Chasing Space Coast Baitballs

By Nick Carter

“Winter is the best time to fish,” said Capt. Chris Cameron, “the only problem is the weather.”

Capt. Cameron is owner/operator of Fired Up Fishing Charters out of Cocoa Beach, Fla. He said it can be tough to find good weather windows this time of year, but when conditions stabilize offshore fishing fires off like a Space Coast rocket.
Winter on Florida’s Atlantic Coast can be spectacular because of all the migratory species that push down to overwinter in milder temperatures. Kingfish, cobia, blackfin tuna, sailfish and others are all hunting the reefs about 18 miles off Port Canaveral. The key to the fishery is menhaden.

“This time of year, you get these huge baitballs,” said Capt. Cameron, “and there are all these fish following the bait around. You find fish where you find ‘bunka’ congregating on the reefs.”

Cameron is a transplant from Long Island, New York, and even after more than two decades living and fishing Florida’s east coast, he still refers to menhaden as “bunka,” which is Yankee dialect for bunker. That’s what they call pogies up where boats are winterized this time of year.

“On good days, when you can get offshore and the water is clean, we might catch a limit of kings, a couple cobia, a couple blackfins and hopefully a sailfish,” Cameron said. That’s a fun and delicious mixed bag to fill the freezer.
At places like Pelican Reef and 8A Reef, where depths range from 75 to 85 feet, Cameron finds the bait and then goes to work slow trolling live baits on double-hook stinger rigs and 20-pound line and tackle. He said he pulls baits at about 1 knot, which allows them to swim along naturally.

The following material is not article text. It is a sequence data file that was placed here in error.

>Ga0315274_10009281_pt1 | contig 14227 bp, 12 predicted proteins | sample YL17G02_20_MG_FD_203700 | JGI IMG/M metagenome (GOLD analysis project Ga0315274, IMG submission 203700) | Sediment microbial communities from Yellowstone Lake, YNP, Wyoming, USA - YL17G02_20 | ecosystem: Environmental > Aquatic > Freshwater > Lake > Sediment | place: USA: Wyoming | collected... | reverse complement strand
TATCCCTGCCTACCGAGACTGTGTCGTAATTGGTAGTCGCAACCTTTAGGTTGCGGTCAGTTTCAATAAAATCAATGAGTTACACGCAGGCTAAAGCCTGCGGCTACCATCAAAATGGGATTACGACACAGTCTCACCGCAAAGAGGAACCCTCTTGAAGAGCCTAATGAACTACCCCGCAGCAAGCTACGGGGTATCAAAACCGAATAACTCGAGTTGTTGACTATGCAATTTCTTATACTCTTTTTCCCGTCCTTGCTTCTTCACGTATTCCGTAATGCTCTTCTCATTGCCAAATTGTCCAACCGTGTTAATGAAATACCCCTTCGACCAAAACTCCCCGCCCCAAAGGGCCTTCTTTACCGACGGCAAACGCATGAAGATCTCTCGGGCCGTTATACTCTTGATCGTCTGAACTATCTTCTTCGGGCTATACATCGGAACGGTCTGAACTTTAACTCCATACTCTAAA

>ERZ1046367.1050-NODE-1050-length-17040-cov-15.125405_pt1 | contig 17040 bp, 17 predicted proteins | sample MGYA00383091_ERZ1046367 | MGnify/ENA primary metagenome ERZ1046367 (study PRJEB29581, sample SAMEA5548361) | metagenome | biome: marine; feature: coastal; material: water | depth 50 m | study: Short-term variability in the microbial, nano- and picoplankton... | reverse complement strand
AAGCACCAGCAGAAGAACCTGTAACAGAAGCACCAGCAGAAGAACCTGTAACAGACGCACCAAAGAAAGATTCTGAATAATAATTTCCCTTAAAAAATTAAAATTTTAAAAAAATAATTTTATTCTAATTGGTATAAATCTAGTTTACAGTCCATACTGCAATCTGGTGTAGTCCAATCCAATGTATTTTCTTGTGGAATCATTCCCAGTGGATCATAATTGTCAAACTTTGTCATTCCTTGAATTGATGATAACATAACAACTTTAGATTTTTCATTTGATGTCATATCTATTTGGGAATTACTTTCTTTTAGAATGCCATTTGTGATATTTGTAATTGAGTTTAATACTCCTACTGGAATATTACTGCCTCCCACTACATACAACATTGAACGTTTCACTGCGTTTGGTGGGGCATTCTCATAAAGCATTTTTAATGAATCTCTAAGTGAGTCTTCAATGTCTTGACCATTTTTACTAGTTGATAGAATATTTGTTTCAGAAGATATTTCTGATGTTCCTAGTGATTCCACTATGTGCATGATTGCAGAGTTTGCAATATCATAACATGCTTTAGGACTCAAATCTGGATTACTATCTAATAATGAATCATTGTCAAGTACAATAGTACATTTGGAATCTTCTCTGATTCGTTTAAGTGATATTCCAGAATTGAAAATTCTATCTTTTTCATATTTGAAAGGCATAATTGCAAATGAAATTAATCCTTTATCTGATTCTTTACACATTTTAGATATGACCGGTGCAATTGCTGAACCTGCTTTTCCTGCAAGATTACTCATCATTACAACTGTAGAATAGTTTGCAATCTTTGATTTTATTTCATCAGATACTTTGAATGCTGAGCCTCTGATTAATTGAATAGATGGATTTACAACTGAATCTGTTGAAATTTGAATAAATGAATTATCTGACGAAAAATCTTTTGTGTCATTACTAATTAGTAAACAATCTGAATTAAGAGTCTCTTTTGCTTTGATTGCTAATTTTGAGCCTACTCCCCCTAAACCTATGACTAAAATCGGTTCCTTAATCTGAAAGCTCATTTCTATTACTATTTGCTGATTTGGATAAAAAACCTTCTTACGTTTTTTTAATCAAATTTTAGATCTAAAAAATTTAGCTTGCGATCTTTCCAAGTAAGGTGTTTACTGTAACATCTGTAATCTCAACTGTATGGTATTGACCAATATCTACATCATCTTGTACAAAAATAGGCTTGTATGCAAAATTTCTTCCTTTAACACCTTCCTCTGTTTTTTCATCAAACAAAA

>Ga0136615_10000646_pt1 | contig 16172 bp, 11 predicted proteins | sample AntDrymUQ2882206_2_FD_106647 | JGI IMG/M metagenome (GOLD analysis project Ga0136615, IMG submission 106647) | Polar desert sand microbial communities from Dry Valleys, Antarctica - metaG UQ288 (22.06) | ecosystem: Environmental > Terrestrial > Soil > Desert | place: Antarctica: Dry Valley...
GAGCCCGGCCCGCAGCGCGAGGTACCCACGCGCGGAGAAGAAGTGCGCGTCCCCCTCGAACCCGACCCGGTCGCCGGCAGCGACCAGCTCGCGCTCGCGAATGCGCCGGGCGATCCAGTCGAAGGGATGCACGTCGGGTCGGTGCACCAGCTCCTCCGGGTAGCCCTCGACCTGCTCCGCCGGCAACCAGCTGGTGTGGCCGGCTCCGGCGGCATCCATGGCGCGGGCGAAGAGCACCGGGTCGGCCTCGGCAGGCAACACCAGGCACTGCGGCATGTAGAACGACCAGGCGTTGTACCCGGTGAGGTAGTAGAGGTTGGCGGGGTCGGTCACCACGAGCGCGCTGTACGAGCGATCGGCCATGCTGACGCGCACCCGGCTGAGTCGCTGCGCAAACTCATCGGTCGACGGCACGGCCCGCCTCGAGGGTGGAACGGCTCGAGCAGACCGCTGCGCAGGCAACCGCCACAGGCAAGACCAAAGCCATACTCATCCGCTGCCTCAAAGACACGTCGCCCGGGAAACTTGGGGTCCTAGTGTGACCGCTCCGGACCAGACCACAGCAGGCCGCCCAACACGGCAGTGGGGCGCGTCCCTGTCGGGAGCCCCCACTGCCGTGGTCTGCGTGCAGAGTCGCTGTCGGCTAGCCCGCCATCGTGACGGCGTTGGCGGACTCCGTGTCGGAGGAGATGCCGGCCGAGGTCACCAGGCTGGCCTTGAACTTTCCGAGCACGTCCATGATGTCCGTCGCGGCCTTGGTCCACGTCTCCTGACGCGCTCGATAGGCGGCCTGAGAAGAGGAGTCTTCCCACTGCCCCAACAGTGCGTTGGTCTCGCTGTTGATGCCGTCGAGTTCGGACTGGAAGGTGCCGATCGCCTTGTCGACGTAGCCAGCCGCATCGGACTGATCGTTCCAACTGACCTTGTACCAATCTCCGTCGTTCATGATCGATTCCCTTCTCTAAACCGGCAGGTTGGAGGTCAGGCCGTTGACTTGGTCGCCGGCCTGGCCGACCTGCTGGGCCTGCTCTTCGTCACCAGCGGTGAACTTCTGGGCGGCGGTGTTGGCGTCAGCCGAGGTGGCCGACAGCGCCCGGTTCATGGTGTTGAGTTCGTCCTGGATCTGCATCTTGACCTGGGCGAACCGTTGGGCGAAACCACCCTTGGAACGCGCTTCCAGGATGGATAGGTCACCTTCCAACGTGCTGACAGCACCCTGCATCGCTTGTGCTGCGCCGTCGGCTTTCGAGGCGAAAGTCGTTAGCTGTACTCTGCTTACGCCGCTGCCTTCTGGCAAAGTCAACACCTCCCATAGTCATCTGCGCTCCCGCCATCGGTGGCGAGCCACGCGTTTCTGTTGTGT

“The thing with slow trolling is you never know what you’re going to get,” said Cameron. “It could be a big king, a sailfish, a cobia or a shark.”

Pitch rods are kept ready in case a cobia shows up on the surface. Cameron said he’s learned from experience not to over-stimulate cruising cobia by throwing multiple lines at once. Usually, clients can convince cobia to bite with a one-two punch. They keep a squid-tipped bucktail ready for a quick cast. If that doesn’t draw a strike, it allows time to slap a live bait on the second rig, which is a simple 5/0 circle hook.

Shrimp boats are another option Cameron seeks out this time of year. Although chasing them can be a bit of a time gamble, since they are usually 25 miles offshore over 200 feet of water, they can be extremely productive.

“If you see a shrimp boat off in the distance or spot one on the radar, it’s almost always worth a shot,” Cameron said. “When they dump their bycatch in the morning, it pulls everything up.”

Fishing shrimp boats can be short-lived, but it can also provide fast action for the same species that come off the reef. For this bite, Cameron beefs up to 6500 spinning gear and 50-pound braid and 50-pound mono leaders. He keeps four pitch rods ready, two with bucktails and two with live baits, because the bite can turn into sight fishing in a hurry. Meanwhile, he’ll search with freelined pogies on a knocker rig.

Contact Capt. Chris Cameron and Fired Up Fishing Charters through their website at

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